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The good, the bad & the ugly

Discussion in 'New Riders and Riding Tips' started by maplegum, Oct 19, 2010.

  1. I was really looking forward to riding tonight after work. 3rd time out on the road for the Suzi and I. My husband and I headed out and it was my 1st time on the highway. My lord, 100klm/hr is sooooo fast hey!? I've only ever got her up to 80 on previous rides. I handled the highway just fine. Even had a truck beside me and I coped just fine, I believe.

    Anyway, the trip turned sour. I don't know what happened and I still am trying to replay the moment in my head. We were off the highway, on the home stretch. There is a bend in the road, and it's an uphill bend. My husband was following behind me. Next thing he see's me shoot off the bend and into the gravel!! He pulled up beside me and I think the size of my eyeballs told the story.

    All I remember is going around the bend and thinking "I'm not going to make this". I found myself heading off the edge of the bend and onto the gravel area on the side of the ride. My husbands wise words popped into my head just at the right moment. I squeezed in the clutch and let her coast until I slowed down enough to apply a bit of brake. My hubby was so proud of how I managed the mess. I caught my breath, swallowed my fear and headed home.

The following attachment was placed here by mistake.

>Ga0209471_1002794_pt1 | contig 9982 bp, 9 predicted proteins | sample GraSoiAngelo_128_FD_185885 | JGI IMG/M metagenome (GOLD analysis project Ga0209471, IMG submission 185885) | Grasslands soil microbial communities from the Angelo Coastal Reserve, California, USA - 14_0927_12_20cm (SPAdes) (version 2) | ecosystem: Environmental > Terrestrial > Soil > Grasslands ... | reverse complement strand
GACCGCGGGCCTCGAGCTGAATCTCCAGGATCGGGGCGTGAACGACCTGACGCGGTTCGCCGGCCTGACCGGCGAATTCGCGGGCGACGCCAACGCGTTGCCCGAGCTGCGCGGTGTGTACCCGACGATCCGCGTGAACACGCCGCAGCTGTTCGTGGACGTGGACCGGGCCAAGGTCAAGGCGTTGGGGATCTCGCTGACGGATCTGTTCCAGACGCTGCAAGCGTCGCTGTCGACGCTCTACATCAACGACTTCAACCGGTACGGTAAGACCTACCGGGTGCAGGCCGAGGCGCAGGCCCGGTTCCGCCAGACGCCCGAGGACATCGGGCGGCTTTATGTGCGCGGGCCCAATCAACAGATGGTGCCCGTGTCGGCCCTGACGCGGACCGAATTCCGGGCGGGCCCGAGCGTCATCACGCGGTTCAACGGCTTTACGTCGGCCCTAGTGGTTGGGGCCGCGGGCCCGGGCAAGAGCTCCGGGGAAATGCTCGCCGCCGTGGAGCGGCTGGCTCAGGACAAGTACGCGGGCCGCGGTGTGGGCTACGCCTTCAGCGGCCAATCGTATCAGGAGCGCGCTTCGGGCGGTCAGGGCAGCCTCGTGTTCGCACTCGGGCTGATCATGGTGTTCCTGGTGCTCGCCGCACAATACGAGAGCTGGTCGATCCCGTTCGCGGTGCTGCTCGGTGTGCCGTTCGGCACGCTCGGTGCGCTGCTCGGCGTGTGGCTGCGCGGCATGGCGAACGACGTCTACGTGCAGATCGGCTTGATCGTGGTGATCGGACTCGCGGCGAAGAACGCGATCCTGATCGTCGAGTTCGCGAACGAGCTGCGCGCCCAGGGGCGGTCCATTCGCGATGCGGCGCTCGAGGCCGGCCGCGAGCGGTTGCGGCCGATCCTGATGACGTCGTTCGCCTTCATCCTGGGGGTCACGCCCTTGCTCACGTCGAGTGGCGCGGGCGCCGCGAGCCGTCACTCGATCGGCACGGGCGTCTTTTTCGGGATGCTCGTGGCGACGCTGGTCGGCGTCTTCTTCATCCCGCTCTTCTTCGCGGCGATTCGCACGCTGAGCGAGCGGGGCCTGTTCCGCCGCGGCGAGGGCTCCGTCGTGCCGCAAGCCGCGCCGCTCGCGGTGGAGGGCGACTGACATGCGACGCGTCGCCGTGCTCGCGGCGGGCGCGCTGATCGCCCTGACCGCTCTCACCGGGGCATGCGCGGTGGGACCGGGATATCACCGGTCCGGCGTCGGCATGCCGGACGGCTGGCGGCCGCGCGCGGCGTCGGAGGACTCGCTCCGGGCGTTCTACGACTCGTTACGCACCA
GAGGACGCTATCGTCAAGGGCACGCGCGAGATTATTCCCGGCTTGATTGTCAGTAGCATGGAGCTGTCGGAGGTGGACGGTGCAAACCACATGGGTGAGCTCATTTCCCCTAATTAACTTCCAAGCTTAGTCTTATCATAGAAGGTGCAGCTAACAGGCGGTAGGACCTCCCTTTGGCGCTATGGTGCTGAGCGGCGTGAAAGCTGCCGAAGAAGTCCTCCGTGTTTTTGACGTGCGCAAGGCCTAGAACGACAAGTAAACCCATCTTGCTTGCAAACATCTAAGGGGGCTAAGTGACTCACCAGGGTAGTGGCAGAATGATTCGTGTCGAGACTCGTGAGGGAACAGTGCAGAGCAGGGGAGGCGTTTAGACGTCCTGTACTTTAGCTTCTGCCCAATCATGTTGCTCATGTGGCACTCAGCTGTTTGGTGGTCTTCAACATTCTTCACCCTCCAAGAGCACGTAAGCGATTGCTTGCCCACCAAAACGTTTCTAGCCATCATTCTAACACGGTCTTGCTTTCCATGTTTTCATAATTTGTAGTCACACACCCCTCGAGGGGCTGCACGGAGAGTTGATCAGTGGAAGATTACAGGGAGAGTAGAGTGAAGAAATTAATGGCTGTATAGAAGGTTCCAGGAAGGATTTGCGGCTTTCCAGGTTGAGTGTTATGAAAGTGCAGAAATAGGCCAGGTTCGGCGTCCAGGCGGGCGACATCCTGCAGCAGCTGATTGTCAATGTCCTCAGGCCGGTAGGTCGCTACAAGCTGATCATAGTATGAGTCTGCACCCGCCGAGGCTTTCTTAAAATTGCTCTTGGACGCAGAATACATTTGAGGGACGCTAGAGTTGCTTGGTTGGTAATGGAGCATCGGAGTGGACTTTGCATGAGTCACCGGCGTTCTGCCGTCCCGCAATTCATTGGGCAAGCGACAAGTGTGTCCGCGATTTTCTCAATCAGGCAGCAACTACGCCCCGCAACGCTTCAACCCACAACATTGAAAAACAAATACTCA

On reflection, we can see what went wrong. I didn't look at my exit point on the corner AND I'm not leaning into the corners. Back to the local train station car park for some cornering practce I think!

    It scared the poop out of me. :eek: But - I don't won't to let it beat me. I'm going to do that corner again and this time I will master it!

    So, that was the good, the bad and the ugly of my 3rd time on the bike.
  2. Good save, well done, and get back out there
  3. Keep it up maple. Mistakes happen and good that you got out of that one well.
    Ive run off on a few corners, moreso picking the wrong entry point then not looking through the corner, and going much too fast for the position i was in. Probably i could have laid the bike right over and ridden it through anyway, but at the time i wasnt confident in myself, my bike or my tyres (developing nicely now though :)). Also... all of the corners ive messed up were left handers, so thats what ive been spending lots of time practicing.
  4. glad you are ok... always look where you want to go! i have overshot corners and panicked.

    ive only just started riding regularly after crashing earlier this year, and am lacking a bit of confidence... but you gotta remember, when you are leaning over, look where you want to go. chances are, the bike and tyres will be up to the task